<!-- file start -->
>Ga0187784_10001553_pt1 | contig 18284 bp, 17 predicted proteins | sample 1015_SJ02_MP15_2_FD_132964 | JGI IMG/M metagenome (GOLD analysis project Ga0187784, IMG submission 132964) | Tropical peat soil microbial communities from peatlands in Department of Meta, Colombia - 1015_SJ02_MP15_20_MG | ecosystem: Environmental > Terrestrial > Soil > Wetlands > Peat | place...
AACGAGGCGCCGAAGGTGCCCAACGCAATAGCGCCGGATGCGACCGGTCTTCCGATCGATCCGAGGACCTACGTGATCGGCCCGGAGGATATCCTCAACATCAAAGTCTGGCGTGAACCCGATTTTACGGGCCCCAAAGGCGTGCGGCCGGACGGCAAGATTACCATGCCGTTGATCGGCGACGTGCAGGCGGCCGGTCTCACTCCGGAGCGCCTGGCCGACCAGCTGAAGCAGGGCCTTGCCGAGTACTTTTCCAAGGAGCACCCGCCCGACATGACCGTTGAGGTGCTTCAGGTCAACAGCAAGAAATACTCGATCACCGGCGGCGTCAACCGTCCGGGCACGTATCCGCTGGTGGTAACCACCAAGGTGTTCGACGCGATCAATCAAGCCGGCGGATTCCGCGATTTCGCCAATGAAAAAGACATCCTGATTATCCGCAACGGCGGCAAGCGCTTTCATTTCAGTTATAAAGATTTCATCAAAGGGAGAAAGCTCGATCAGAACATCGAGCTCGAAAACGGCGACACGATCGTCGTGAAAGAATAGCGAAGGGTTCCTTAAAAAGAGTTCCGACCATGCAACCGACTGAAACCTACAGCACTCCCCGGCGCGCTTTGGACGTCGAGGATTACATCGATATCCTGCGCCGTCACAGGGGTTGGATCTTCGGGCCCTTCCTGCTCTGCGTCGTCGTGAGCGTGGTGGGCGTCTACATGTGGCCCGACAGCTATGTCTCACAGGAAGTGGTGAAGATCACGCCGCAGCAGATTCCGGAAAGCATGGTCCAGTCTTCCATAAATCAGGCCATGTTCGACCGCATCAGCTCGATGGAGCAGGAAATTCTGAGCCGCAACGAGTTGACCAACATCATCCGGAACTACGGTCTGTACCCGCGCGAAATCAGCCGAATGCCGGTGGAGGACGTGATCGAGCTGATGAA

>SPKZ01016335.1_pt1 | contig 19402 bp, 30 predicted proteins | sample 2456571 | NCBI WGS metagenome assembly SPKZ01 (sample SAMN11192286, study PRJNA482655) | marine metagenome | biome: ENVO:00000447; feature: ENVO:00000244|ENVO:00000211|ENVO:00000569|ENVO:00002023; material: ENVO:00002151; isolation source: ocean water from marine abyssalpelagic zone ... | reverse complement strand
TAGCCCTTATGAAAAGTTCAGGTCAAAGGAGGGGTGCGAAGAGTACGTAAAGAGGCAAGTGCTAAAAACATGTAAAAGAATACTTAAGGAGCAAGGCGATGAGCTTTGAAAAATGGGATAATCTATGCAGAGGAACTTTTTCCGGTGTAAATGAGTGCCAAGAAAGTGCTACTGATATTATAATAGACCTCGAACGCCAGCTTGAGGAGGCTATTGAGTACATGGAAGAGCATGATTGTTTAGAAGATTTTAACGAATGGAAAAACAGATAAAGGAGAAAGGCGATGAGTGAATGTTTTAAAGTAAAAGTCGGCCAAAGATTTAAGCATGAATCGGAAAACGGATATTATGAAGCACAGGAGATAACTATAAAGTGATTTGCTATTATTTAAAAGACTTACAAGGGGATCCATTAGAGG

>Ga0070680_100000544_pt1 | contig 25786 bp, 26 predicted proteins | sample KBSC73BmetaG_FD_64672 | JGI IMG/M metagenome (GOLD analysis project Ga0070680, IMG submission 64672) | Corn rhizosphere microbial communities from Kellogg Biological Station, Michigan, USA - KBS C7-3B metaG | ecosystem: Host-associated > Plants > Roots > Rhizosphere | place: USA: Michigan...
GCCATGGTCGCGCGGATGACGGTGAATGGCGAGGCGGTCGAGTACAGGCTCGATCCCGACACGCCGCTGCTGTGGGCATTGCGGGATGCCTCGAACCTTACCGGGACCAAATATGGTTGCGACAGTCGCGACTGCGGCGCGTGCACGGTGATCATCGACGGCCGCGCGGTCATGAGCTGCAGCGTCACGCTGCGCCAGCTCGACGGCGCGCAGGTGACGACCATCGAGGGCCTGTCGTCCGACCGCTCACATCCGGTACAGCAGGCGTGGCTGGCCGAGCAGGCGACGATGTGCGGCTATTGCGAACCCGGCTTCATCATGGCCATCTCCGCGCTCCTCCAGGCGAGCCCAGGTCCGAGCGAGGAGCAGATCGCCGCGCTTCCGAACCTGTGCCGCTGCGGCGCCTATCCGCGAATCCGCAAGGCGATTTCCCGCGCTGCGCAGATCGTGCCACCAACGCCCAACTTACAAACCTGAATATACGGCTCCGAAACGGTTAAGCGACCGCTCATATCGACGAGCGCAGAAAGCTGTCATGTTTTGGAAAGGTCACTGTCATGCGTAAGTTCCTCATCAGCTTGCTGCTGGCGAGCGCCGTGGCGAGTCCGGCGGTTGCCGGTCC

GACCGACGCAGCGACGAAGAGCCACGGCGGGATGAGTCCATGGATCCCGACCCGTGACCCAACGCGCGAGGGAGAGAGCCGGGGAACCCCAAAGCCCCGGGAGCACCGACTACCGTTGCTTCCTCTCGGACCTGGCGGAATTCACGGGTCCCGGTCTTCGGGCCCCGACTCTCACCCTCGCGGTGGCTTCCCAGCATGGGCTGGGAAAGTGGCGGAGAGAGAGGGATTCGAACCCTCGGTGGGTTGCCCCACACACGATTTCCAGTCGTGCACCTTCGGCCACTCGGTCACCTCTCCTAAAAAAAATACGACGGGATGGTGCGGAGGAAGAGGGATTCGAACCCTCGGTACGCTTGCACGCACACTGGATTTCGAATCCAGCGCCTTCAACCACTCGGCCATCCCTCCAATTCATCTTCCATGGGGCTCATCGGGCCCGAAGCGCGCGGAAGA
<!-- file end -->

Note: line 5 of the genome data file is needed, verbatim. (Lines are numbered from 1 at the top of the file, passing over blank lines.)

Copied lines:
>Ga0070680_100000544_pt1 | contig 25786 bp, 26 predicted proteins | sample KBSC73BmetaG_FD_64672 | JGI IMG/M metagenome (GOLD analysis project Ga0070680, IMG submission 64672) | Corn rhizosphere microbial communities from Kellogg Biological Station, Michigan, USA - KBS C7-3B metaG | ecosystem: Host-associated > Plants > Roots > Rhizosphere | place: USA: Michigan...